My personal take on this, is if you want something like this to succeed, it needs to be bottom up, instead of top down which he alluded to when telling the story on how to get teachers out of their dogma and buy into change and it is not that teachers don’t like change more so that they can’t cope with things just being dropped on them (like OLPCs to schools without electricity).

Closing remarks

I mostly liked the whole event, the organization was great. Everything was streamed live through ubuntuonair.com and available for offline consumption through the Ubuntu on Air Youtube channel.

On Saturday, we had a group photo taken outside on campus just like what was done during the UDS’s of the past.

While I’m not the best person socializing, I did have a good chance at it. My socializing was mostly with other speakers for some odd reason though.

My only critique here is that it is hard to make this event known when the cities are switched between the whole Latin American continent, well, it is two fold; on the one hand it’s good to spread the knowledge, on the other it becomes harder to grow a base and dig deeper into the nitty gritty details.

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Sergio Schvezov

Recovering Ubuntu Core

Introduction

A note of caution, most of this is an experiment and lacks finess.

Ubuntu Core was released over half a year ago using this nice thing called snappy, the design allows for transactional updates among others, these updates keep on rolling though their streams and can be kicked out (rolled back) if something was fishy, guaranteeing a certain level of confidence that the system should not break.

Now introduce the concept of storage, that thing that will always limit you no matter the amount; with this consider that a popular method to avoid this is to garbage collect, old things you forgot about will just go away.

To add a twist to the story, imagine you want to wipe your system. Given the fact that we have a clear separation of what is writable and what is intrinsic to what makes up the core, this is rather trivial. This would indeed reset any customization done to the system, but…

The OS parts that compose Ubuntu Core are also garbage collected, better said it is like a round robin of size 2, these parts of the system are implicitly garbage collected so if I want to do a real factory reset, there is no way to do that today because you don’t have the core part of the system that the device came with.

There’s a couple more questions:

  • do we want to update the boot loader of the running system?
  • can we recovery from a completely broken system in an autonomous way?
  • how do we make this generic?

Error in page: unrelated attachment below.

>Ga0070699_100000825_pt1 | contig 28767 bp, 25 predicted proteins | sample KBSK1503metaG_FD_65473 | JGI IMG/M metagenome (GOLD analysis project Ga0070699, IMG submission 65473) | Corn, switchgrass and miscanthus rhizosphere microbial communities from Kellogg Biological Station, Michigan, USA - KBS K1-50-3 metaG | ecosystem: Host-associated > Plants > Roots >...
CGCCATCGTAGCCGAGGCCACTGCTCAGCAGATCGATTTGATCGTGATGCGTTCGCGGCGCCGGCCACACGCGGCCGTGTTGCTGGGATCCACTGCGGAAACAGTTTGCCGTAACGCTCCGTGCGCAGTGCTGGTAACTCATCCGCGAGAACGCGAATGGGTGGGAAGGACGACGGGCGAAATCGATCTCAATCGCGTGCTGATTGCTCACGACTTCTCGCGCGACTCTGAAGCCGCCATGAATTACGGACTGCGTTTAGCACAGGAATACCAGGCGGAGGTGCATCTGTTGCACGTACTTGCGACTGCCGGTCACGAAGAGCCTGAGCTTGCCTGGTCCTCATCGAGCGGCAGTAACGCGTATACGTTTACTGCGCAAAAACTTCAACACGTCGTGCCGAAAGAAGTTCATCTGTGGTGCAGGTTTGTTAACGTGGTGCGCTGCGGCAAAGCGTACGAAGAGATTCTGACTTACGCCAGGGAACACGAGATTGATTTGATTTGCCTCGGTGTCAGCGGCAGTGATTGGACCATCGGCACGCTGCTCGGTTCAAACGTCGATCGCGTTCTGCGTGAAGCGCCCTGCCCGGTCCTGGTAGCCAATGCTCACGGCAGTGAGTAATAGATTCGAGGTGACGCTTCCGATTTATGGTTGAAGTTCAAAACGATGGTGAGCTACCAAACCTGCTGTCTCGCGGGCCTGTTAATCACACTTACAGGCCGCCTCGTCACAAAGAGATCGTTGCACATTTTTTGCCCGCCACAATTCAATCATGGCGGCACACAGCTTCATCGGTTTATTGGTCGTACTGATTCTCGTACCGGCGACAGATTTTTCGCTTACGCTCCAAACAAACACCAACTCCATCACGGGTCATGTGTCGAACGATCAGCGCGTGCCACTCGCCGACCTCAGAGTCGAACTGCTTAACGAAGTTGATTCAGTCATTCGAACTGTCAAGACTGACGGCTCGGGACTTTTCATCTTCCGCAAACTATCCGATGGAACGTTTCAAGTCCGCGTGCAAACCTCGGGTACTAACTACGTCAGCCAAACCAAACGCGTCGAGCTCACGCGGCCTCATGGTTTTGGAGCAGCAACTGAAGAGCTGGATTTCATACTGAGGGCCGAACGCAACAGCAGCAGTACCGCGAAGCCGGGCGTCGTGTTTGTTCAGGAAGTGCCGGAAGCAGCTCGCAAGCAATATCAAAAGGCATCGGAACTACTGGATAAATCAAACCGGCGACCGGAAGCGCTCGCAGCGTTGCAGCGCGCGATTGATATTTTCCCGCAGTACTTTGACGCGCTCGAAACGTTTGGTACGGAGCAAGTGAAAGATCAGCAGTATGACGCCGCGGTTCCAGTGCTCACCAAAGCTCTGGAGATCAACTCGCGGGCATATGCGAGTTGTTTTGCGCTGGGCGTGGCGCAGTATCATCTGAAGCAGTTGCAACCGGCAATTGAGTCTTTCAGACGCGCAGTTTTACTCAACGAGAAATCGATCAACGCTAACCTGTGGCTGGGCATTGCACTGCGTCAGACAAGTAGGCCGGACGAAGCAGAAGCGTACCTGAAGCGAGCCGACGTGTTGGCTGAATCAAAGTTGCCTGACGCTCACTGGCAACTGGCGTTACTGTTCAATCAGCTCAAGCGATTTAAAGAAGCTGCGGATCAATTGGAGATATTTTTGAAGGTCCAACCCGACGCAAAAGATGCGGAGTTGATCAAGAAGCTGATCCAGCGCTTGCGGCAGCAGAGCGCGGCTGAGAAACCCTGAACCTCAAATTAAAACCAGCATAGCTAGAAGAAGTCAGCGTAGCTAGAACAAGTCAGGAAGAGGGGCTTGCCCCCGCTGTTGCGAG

There are more…

Booting Ubuntu Core

We use two boot loaders to power this snappy system, one is grub, the other u-boot. We default to the former for x86 based systems while the latter we use for arm.

Both are similar, using an A/B model to boot with some try variables that the boot loader in question reads to determine which system to boot and where to rollback to in case of an issue.

The OS part of the system lives in either a partition labeled system-a or system-b, this is similar to the Ubuntu rootfs with the booting parts stripped out to a platform specific part that lives in the system-boot partition with an A/B scheme. Take note that the platform name and full functionality is under (re) design, and also currently known as kernel or device.

All snappy packages are intended to be real snaps, today these are snappy package types:

  • app
  • framework
  • oem (to be repurposed as gadget)

As mentioned, two more package types are arriving, platform and os which today are driven by system image pending a migration to actual snappy packages.

Bootloader

There is only one boot loader core that takes care of booting into the right system, updating this boot loader logic adds risk as breaking it would render a system useless. As long as it’s not updated everything should be fine.

Regular booting

When business is as usual, the boot loader will load its environment, read the snappy_ab variable, which would contain a value of either a or b together with the snappy_mode variable which would contain the value of regular.

If snappy_ab were to have the value a, the kernel cmdline would contain an entry with root=LABEL=system-a (it’s root=LABEL=system-$snappy_ab) whilst the kernel part (for grub) would start with something like linux /a/vmlinuz…, the initrd line for grub would be rather similar initrd /a/initrd.img

Booting into an upgrade

When the system updates the os and platform parts of the system, if the system was currently running from system-a it would drop the update onto system-b and the b part of the system-boot partition for the kernel, initrd and related files. The snappy_mode variable would be set to try and after the system finished booting it would set the mode to regular and life would move on.

The experiment